Summary: (Taken from GoodReads) From the bestselling author of The Know-It-All comes a fascinating and timely exploration of religion and the Bible.
Raised in a secular family but increasingly interested in the relevance of faith in our modern world, A.J. Jacobs decides to dive in headfirst and attempt to obey the Bible as literally as possible for one full year. He vows to follow the Ten Commandments. To be fruitful and multiply. To love his neighbor. But also to obey the hundreds of less publicized rules: to avoid wearing clothes made of mixed fibers; to play a ten-string harp; to stone adulterers.
The resulting spiritual journey is at once funny and profound, reverent and irreverent, personal and universal and will make you see history’s most influential book with new eyes.
Jacobs’s quest transforms his life even more radically than the year spent reading the entire Encyclopedia Britannica for The Know-It-All. His beard grows so unruly that he is regularly mistaken for a member of ZZ Top. He immerses himself in prayer, tends sheep in the Israeli desert, battles idolatry, and tells the absolute truth in all situations – much to his wife’s chagrin.
Throughout the book, Jacobs also embeds himself in a cross-section of communities that take the Bible literally. He tours a Kentucky-based creationist museum and sings hymns with Pennsylvania Amish. He dances with Hasidic Jews in Brooklyn and does Scripture study with Jehovah’s Witnesses. He discovers ancient biblical wisdom of startling relevance. And he wrestles with seemingly archaic rules that baffle the twenty-first-century brain.
Jacobs’s extraordinary undertaking yields unexpected epiphanies and challenges. A book that will charm readers both secular and religious, The Year of Living Biblically is part Cliff Notes to the Bible, part memoir, and part look into worlds unimaginable. Thou shalt not be able to put it down.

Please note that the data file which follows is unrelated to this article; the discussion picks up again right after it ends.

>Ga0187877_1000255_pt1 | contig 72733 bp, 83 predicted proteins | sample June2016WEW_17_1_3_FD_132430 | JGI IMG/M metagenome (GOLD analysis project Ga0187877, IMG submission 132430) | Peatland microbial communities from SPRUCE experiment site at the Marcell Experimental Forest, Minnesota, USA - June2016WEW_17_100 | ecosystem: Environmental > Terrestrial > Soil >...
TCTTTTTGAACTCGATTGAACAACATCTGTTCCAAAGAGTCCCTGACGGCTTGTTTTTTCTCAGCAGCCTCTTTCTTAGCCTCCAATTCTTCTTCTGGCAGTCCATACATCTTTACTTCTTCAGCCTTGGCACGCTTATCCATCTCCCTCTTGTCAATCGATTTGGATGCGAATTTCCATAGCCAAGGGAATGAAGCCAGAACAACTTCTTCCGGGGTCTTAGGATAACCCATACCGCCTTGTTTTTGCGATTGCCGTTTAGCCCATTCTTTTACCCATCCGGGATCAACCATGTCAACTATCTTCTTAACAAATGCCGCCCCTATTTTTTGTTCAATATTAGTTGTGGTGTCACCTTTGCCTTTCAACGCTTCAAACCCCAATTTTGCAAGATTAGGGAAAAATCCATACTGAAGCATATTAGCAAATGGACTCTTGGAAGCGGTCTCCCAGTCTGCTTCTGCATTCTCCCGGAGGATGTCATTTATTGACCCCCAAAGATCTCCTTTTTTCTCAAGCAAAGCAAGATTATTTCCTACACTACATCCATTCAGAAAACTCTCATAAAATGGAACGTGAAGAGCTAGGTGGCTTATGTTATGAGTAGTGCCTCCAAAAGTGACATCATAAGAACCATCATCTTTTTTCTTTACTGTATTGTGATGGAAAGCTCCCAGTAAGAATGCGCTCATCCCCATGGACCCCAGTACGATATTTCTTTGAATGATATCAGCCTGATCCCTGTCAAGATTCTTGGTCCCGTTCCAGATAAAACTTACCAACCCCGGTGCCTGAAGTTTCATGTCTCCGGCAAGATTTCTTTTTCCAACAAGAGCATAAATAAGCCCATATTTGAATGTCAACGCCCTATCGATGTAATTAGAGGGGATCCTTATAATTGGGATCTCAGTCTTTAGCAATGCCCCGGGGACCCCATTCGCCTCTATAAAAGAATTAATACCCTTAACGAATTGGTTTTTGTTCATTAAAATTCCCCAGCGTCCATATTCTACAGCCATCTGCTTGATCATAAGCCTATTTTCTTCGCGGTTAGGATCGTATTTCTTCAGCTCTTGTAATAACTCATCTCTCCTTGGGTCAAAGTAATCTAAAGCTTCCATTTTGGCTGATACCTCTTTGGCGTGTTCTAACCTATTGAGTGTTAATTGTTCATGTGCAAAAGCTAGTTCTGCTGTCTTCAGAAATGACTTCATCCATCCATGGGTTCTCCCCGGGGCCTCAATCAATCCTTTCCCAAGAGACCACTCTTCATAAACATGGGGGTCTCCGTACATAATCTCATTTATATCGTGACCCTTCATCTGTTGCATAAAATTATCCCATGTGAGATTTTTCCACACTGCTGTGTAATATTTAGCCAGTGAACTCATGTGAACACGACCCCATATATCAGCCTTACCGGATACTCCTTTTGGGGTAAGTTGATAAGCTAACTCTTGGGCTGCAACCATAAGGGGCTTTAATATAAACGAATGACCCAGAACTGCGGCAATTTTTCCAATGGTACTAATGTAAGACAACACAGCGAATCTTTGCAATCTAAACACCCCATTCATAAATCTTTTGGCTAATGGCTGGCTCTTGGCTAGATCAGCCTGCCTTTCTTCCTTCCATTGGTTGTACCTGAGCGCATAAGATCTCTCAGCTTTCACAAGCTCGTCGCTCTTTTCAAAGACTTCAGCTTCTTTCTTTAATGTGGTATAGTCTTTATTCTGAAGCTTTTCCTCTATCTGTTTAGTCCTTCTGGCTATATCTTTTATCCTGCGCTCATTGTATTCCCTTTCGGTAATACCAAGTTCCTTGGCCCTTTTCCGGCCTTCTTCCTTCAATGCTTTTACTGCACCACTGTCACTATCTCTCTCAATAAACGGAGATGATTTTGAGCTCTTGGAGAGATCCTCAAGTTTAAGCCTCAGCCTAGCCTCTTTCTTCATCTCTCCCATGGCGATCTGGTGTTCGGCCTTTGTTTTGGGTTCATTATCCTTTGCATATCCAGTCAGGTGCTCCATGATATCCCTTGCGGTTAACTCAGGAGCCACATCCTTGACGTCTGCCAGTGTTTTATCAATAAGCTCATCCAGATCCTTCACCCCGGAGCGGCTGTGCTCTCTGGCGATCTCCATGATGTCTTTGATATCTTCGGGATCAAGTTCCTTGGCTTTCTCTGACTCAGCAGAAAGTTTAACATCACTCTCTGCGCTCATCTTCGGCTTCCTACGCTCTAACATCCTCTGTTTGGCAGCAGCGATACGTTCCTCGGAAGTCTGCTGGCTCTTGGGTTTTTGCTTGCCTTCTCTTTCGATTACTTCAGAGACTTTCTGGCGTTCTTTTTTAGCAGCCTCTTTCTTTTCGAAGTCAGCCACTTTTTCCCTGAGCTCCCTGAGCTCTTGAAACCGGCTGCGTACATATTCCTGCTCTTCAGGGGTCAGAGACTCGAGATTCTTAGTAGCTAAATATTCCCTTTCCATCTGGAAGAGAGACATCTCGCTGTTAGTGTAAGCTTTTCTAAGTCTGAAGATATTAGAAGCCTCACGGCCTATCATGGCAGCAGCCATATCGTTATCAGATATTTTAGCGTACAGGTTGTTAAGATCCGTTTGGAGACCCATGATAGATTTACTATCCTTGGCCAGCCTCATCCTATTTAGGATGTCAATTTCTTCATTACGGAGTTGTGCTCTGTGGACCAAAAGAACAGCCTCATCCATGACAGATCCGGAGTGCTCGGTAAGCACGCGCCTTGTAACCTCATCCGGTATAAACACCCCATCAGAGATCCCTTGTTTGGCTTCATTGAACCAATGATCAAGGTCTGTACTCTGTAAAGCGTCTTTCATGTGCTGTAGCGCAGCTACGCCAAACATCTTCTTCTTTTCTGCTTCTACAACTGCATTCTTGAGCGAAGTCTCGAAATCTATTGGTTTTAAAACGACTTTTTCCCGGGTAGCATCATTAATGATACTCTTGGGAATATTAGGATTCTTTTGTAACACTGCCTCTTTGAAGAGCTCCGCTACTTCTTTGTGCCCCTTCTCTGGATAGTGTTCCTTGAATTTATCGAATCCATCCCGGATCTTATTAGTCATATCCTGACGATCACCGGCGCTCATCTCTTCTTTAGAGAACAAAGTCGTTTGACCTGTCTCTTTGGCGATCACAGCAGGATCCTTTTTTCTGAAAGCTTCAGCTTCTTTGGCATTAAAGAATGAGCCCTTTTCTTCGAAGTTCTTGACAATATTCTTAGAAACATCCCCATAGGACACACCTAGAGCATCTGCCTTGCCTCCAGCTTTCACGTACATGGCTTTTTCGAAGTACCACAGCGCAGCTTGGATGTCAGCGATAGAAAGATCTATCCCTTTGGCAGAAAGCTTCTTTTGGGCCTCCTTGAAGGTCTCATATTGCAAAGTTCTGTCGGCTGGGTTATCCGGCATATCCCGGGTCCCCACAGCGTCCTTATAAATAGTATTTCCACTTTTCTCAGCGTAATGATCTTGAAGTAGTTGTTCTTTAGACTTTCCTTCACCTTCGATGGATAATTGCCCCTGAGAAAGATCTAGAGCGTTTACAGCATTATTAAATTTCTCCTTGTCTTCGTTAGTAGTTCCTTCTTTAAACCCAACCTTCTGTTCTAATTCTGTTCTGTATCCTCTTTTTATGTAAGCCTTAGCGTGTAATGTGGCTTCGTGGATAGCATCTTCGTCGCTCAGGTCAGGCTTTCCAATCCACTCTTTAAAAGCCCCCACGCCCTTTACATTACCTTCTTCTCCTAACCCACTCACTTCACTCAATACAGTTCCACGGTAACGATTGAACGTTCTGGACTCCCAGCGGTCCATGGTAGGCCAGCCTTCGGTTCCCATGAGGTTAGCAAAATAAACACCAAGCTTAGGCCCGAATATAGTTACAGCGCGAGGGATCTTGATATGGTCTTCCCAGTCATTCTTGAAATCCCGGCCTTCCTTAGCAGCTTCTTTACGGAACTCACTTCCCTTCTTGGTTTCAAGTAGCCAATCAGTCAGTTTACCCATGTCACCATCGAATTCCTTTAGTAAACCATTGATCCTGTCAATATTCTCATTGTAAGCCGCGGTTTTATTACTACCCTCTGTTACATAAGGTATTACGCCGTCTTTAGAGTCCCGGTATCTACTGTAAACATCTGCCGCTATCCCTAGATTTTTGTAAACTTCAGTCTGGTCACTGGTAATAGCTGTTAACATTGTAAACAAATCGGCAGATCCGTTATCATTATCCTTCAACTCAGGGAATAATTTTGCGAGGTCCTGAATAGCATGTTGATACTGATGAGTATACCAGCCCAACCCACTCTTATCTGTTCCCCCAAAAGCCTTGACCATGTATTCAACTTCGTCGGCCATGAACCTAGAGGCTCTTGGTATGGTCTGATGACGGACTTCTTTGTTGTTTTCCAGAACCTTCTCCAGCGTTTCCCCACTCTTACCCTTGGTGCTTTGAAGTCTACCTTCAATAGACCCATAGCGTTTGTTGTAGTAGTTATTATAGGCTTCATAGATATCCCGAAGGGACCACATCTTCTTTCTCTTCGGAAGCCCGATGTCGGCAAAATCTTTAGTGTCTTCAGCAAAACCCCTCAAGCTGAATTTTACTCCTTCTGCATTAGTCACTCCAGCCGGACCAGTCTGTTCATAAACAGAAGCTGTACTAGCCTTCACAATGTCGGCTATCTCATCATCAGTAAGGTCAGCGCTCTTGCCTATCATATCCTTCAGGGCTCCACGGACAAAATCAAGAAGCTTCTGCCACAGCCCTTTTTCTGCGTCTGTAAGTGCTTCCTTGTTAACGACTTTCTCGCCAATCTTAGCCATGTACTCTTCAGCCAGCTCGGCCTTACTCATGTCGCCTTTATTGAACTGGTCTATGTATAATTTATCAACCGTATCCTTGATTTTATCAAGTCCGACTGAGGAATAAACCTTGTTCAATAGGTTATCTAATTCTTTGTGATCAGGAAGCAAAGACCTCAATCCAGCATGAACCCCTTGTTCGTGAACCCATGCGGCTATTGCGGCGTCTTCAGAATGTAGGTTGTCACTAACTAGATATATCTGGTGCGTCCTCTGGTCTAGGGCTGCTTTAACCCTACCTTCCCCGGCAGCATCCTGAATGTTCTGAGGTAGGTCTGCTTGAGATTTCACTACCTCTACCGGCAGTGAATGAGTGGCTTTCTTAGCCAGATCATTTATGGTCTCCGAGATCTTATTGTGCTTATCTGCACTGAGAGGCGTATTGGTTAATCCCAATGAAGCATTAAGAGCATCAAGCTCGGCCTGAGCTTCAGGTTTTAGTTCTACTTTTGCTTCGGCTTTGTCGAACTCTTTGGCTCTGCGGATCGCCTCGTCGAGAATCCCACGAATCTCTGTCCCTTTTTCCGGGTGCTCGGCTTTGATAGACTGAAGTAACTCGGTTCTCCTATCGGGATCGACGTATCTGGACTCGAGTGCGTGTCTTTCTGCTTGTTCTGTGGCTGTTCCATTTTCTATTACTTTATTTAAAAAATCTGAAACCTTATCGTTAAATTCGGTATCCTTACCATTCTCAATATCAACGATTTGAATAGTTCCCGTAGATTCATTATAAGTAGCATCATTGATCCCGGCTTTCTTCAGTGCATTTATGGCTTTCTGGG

Thoughts: As fascinated as I am with all the various interpretations of what’s in the bible, I couldn’t resist picking up a copy of this book when it was on sale, and I don’t regret a single penny of its cost. Jacobs has a wonderful style, fluid and funny and educational, and he manages to effortlessly draw the reader into his adventures and misadventures until it feels like we’re living the very same project.
This book does a wonderful job of showing, for one thing, how a lot of people cherry-pick which rules they do and do not follow from the bible. I’m sure by now everyone’s heard the old argument against homosexuality that comes from Leviticus, but the very same book contains admonitions against eating shrimp and rabbit, and not wearing clothes of mixed fibres. But a lot of bible-thumpers in cotton-polyester suits convenienty pass over those other laws, for any number of reasons. Jacobs sought to incorporate every aspect of biblical law into his life, including such tricky things as not touching any surface on which his menstruating wife sat, or wrestling with the ethics of stoning people in this modern age. He struggles to reconcile the conflicting messages and rules within the bible, and seeks out other worshippers of all flavours in order to better understand and get to the heart of religion itself.
What comes out is a hilarious example of just how both Christianity and Judaism have changed since their respective inceptions, and also brings to light just how few people who claim to follow the bible actually bother to do so. It reveals just how many differences in interpretation are rationalized. It shows how living “old-school biblically” doesn’t often work nowadays. It offers great insight into the minds of believers and nonbelievers alike, from varying perspectives, and it’s an enjoyable ride the whole way through.
For those who enjoyed David Plotz’s Good Book, I highly recomment A Year of Living Biblically, and vice versa.